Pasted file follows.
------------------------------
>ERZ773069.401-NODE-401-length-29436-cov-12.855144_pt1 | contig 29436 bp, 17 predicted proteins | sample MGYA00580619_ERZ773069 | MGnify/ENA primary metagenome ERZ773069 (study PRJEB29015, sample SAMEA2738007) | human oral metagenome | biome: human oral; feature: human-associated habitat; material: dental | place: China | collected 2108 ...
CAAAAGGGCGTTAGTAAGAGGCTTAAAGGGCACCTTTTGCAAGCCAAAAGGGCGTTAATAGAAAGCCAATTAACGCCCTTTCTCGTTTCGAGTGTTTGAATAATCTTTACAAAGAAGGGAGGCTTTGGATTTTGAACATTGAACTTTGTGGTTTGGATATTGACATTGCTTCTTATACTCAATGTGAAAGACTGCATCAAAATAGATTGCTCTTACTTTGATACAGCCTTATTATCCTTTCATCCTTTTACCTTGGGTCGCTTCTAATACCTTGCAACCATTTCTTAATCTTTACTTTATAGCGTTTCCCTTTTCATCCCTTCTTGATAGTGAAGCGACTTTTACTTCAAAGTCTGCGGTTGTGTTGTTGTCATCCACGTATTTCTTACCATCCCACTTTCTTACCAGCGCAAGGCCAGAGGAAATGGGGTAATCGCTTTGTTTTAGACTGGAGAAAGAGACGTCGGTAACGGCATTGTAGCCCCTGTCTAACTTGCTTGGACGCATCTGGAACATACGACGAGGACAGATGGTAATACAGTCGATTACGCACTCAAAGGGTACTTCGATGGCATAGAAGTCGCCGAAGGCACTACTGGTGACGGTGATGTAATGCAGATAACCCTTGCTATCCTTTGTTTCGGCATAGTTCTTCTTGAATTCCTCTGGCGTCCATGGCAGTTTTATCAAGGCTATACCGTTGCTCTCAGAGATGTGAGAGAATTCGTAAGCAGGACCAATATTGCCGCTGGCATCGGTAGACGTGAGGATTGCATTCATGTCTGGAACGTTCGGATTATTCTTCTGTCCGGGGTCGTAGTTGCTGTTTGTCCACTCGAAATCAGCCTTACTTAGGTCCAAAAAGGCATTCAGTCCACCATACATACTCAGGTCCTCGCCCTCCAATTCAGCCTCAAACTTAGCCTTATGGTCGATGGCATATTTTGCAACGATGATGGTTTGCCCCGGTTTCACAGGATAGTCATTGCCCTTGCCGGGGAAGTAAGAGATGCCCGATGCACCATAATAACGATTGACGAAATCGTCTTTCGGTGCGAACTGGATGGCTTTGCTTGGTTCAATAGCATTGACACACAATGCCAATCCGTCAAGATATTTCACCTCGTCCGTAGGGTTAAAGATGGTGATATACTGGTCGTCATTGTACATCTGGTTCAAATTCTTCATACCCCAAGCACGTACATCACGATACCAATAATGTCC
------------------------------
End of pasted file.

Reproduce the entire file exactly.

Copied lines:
>ERZ773069.401-NODE-401-length-29436-cov-12.855144_pt1 | contig 29436 bp, 17 predicted proteins | sample MGYA00580619_ERZ773069 | MGnify/ENA primary metagenome ERZ773069 (study PRJEB29015, sample SAMEA2738007) | human oral metagenome | biome: human oral; feature: human-associated habitat; material: dental | place: China | collected 2108 ...
CAAAAGGGCGTTAGTAAGAGGCTTAAAGGGCACCTTTTGCAAGCCAAAAGGGCGTTAATAGAAAGCCAATTAACGCCCTTTCTCGTTTCGAGTGTTTGAATAATCTTTACAAAGAAGGGAGGCTTTGGATTTTGAACATTGAACTTTGTGGTTTGGATATTGACATTGCTTCTTATACTCAATGTGAAAGACTGCATCAAAATAGATTGCTCTTACTTTGATACAGCCTTATTATCCTTTCATCCTTTTACCTTGGGTCGCTTCTAATACCTTGCAACCATTTCTTAATCTTTACTTTATAGCGTTTCCCTTTTCATCCCTTCTTGATAGTGAAGCGACTTTTACTTCAAAGTCTGCGGTTGTGTTGTTGTCATCCACGTATTTCTTACCATCCCACTTTCTTACCAGCGCAAGGCCAGAGGAAATGGGGTAATCGCTTTGTTTTAGACTGGAGAAAGAGACGTCGGTAACGGCATTGTAGCCCCTGTCTAACTTGCTTGGACGCATCTGGAACATACGACGAGGACAGATGGTAATACAGTCGATTACGCACTCAAAGGGTACTTCGATGGCATAGAAGTCGCCGAAGGCACTACTGGTGACGGTGATGTAATGCAGATAACCCTTGCTATCCTTTGTTTCGGCATAGTTCTTCTTGAATTCCTCTGGCGTCCATGGCAGTTTTATCAAGGCTATACCGTTGCTCTCAGAGATGTGAGAGAATTCGTAAGCAGGACCAATATTGCCGCTGGCATCGGTAGACGTGAGGATTGCATTCATGTCTGGAACGTTCGGATTATTCTTCTGTCCGGGGTCGTAGTTGCTGTTTGTCCACTCGAAATCAGCCTTACTTAGGTCCAAAAAGGCATTCAGTCCACCATACATACTCAGGTCCTCGCCCTCCAATTCAGCCTCAAACTTAGCCTTATGGTCGATGGCATATTTTGCAACGATGATGGTTTGCCCCGGTTTCACAGGATAGTCATTGCCCTTGCCGGGGAAGTAAGAGATGCCCGATGCACCATAATAACGATTGACGAAATCGTCTTTCGGTGCGAACTGGATGGCTTTGCTTGGTTCAATAGCATTGACACACAATGCCAATCCGTCAAGATATTTCACCTCGTCCGTAGGGTTAAAGATGGTGATATACTGGTCGTCATTGTACATCTGGTTCAAATTCTTCATACCCCAAGCACGTACATCACGATACCAATAATGTCC